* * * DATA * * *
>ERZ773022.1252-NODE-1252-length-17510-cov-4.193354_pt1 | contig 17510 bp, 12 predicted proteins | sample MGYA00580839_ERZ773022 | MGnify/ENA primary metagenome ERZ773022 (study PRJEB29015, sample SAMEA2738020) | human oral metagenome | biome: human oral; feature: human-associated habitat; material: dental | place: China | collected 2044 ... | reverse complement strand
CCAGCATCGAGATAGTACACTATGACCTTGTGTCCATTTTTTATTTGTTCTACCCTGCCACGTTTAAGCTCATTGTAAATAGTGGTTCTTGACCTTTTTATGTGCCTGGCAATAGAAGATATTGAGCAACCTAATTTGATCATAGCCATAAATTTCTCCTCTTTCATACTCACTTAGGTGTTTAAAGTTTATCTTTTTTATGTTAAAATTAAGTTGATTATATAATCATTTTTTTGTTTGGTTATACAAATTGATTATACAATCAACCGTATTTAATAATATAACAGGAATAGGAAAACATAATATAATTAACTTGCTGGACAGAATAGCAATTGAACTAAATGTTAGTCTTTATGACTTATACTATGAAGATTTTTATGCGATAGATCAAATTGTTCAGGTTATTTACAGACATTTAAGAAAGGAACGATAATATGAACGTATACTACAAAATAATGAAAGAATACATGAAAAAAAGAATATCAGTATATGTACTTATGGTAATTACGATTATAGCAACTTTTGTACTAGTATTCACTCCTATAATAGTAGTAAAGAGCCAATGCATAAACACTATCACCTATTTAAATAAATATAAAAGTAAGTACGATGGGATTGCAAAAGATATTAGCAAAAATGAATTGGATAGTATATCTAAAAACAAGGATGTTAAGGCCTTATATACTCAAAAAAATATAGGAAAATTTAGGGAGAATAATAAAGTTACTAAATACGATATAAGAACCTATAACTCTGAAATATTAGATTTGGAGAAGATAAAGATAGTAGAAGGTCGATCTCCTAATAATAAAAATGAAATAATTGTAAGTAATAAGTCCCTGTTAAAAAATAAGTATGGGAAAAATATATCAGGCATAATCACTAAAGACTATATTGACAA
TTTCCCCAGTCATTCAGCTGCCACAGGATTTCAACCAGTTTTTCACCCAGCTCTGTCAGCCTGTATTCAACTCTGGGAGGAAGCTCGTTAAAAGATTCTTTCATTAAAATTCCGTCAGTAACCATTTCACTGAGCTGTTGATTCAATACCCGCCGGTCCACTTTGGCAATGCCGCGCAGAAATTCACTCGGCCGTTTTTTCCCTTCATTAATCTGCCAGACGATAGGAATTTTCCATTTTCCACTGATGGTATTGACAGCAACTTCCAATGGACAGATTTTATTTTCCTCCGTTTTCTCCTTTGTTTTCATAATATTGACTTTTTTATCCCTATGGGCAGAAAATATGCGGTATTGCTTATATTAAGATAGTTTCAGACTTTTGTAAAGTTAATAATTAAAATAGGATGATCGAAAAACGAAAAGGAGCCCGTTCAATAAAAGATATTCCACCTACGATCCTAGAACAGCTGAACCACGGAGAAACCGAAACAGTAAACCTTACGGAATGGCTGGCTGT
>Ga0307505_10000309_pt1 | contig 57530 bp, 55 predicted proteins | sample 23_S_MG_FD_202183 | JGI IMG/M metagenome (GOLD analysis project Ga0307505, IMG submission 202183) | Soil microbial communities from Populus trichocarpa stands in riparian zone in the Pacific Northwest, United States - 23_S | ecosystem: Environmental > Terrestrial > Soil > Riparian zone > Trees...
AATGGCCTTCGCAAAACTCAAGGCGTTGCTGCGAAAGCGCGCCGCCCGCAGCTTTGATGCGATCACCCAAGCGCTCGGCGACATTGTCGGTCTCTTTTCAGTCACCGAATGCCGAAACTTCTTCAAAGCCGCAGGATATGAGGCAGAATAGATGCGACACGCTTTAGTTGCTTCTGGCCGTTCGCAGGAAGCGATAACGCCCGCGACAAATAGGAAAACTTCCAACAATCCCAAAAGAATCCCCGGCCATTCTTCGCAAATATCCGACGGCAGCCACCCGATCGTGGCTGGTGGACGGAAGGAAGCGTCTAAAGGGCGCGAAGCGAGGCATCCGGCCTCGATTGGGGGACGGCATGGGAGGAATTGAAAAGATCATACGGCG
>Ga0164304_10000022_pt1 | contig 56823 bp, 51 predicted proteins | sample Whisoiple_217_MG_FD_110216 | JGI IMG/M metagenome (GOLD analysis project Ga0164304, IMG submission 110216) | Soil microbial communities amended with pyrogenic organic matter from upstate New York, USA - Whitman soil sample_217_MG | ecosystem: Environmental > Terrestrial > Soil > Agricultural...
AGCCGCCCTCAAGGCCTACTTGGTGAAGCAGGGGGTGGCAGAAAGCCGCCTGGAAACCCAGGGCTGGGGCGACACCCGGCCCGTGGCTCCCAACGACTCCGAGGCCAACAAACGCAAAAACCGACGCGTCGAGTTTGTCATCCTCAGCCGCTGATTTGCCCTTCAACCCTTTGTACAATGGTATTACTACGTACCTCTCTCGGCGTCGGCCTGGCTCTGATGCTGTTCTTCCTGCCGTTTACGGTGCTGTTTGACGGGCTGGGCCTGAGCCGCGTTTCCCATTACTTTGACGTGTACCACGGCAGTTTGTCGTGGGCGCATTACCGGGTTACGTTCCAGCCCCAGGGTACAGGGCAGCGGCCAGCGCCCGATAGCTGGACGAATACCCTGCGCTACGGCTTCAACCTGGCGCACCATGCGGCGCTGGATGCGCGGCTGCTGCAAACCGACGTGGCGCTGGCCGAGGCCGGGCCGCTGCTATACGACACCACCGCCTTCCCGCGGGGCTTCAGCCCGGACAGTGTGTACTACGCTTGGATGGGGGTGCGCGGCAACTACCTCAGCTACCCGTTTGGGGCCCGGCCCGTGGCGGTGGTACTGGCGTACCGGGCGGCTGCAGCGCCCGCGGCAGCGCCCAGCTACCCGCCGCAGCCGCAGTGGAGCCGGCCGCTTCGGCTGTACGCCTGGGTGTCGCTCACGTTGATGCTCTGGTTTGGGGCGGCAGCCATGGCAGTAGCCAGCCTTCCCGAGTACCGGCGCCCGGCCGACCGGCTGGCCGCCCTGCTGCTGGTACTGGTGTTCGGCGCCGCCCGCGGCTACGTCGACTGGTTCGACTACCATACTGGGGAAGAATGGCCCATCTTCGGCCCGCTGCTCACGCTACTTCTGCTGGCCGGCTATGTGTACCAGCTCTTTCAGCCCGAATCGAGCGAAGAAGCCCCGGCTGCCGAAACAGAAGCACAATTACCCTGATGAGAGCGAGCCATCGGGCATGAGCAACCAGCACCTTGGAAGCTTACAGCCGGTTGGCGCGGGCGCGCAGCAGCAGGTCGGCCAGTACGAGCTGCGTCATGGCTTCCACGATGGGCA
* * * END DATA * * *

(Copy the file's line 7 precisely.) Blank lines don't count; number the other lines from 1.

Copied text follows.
AGCCGCCCTCAAGGCCTACTTGGTGAAGCAGGGGGTGGCAGAAAGCCGCCTGGAAACCCAGGGCTGGGGCGACACCCGGCCCGTGGCTCCCAACGACTCCGAGGCCAACAAACGCAAAAACCGACGCGTCGAGTTTGTCATCCTCAGCCGCTGATTTGCCCTTCAACCCTTTGTACAATGGTATTACTACGTACCTCTCTCGGCGTCGGCCTGGCTCTGATGCTGTTCTTCCTGCCGTTTACGGTGCTGTTTGACGGGCTGGGCCTGAGCCGCGTTTCCCATTACTTTGACGTGTACCACGGCAGTTTGTCGTGGGCGCATTACCGGGTTACGTTCCAGCCCCAGGGTACAGGGCAGCGGCCAGCGCCCGATAGCTGGACGAATACCCTGCGCTACGGCTTCAACCTGGCGCACCATGCGGCGCTGGATGCGCGGCTGCTGCAAACCGACGTGGCGCTGGCCGAGGCCGGGCCGCTGCTATACGACACCACCGCCTTCCCGCGGGGCTTCAGCCCGGACAGTGTGTACTACGCTTGGATGGGGGTGCGCGGCAACTACCTCAGCTACCCGTTTGGGGCCCGGCCCGTGGCGGTGGTACTGGCGTACCGGGCGGCTGCAGCGCCCGCGGCAGCGCCCAGCTACCCGCCGCAGCCGCAGTGGAGCCGGCCGCTTCGGCTGTACGCCTGGGTGTCGCTCACGTTGATGCTCTGGTTTGGGGCGGCAGCCATGGCAGTAGCCAGCCTTCCCGAGTACCGGCGCCCGGCCGACCGGCTGGCCGCCCTGCTGCTGGTACTGGTGTTCGGCGCCGCCCGCGGCTACGTCGACTGGTTCGACTACCATACTGGGGAAGAATGGCCCATCTTCGGCCCGCTGCTCACGCTACTTCTGCTGGCCGGCTATGTGTACCAGCTCTTTCAGCCCGAATCGAGCGAAGAAGCCCCGGCTGCCGAAACAGAAGCACAATTACCCTGATGAGAGCGAGCCATCGGGCATGAGCAACCAGCACCTTGGAAGCTTACAGCCGGTTGGCGCGGGCGCGCAGCAGCAGGTCGGCCAGTACGAGCTGCGTCATGGCTTCCACGATGGGCA